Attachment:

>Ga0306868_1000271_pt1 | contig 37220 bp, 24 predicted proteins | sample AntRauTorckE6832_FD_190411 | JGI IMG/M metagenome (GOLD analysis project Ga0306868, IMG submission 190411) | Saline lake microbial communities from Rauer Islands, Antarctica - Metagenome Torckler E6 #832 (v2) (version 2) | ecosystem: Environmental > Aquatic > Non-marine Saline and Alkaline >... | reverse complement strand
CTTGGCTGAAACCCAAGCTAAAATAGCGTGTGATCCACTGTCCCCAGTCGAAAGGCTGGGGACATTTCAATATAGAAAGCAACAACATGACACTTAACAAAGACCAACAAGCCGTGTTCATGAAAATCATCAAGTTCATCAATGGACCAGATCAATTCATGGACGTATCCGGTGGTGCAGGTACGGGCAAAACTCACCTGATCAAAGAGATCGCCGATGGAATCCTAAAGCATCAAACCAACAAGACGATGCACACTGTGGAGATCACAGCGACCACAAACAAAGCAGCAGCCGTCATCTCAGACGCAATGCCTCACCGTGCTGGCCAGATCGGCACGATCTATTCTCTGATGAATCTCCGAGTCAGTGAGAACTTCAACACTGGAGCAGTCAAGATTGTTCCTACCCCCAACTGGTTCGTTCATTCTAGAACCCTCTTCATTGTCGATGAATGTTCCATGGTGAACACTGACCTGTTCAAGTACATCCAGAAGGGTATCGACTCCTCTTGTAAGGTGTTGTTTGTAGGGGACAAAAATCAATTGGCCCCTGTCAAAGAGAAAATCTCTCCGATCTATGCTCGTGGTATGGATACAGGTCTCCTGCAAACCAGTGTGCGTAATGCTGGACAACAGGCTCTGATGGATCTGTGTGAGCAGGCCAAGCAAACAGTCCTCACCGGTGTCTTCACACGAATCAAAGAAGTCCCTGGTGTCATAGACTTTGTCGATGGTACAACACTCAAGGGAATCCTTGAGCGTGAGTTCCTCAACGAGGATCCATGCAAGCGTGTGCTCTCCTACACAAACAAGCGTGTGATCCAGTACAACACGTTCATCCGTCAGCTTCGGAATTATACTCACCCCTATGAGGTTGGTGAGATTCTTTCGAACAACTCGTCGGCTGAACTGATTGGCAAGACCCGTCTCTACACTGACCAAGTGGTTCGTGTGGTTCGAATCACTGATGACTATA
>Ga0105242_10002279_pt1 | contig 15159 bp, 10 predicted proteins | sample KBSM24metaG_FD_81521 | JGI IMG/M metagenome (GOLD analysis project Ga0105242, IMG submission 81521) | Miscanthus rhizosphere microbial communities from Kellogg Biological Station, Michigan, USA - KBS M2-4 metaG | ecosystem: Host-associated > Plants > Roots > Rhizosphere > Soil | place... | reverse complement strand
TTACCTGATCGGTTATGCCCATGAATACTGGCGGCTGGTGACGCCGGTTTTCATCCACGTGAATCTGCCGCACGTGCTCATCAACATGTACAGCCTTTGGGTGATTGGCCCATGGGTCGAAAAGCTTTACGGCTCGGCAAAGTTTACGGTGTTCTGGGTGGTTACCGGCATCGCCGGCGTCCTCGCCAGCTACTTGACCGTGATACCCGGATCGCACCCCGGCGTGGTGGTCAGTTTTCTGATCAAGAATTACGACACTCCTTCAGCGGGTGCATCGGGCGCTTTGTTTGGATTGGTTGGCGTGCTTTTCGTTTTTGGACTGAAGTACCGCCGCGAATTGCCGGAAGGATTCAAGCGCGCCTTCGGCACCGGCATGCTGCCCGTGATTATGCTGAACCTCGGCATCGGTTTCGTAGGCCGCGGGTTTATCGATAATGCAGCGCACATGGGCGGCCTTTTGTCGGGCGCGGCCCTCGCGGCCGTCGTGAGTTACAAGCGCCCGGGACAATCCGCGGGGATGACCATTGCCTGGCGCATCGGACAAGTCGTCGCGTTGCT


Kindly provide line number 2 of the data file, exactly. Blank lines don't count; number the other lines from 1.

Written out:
CTTGGCTGAAACCCAAGCTAAAATAGCGTGTGATCCACTGTCCCCAGTCGAAAGGCTGGGGACATTTCAATATAGAAAGCAACAACATGACACTTAACAAAGACCAACAAGCCGTGTTCATGAAAATCATCAAGTTCATCAATGGACCAGATCAATTCATGGACGTATCCGGTGGTGCAGGTACGGGCAAAACTCACCTGATCAAAGAGATCGCCGATGGAATCCTAAAGCATCAAACCAACAAGACGATGCACACTGTGGAGATCACAGCGACCACAAACAAAGCAGCAGCCGTCATCTCAGACGCAATGCCTCACCGTGCTGGCCAGATCGGCACGATCTATTCTCTGATGAATCTCCGAGTCAGTGAGAACTTCAACACTGGAGCAGTCAAGATTGTTCCTACCCCCAACTGGTTCGTTCATTCTAGAACCCTCTTCATTGTCGATGAATGTTCCATGGTGAACACTGACCTGTTCAAGTACATCCAGAAGGGTATCGACTCCTCTTGTAAGGTGTTGTTTGTAGGGGACAAAAATCAATTGGCCCCTGTCAAAGAGAAAATCTCTCCGATCTATGCTCGTGGTATGGATACAGGTCTCCTGCAAACCAGTGTGCGTAATGCTGGACAACAGGCTCTGATGGATCTGTGTGAGCAGGCCAAGCAAACAGTCCTCACCGGTGTCTTCACACGAATCAAAGAAGTCCCTGGTGTCATAGACTTTGTCGATGGTACAACACTCAAGGGAATCCTTGAGCGTGAGTTCCTCAACGAGGATCCATGCAAGCGTGTGCTCTCCTACACAAACAAGCGTGTGATCCAGTACAACACGTTCATCCGTCAGCTTCGGAATTATACTCACCCCTATGAGGTTGGTGAGATTCTTTCGAACAACTCGTCGGCTGAACTGATTGGCAAGACCCGTCTCTACACTGACCAAGTGGTTCGTGTGGTTCGAATCACTGATGACTATA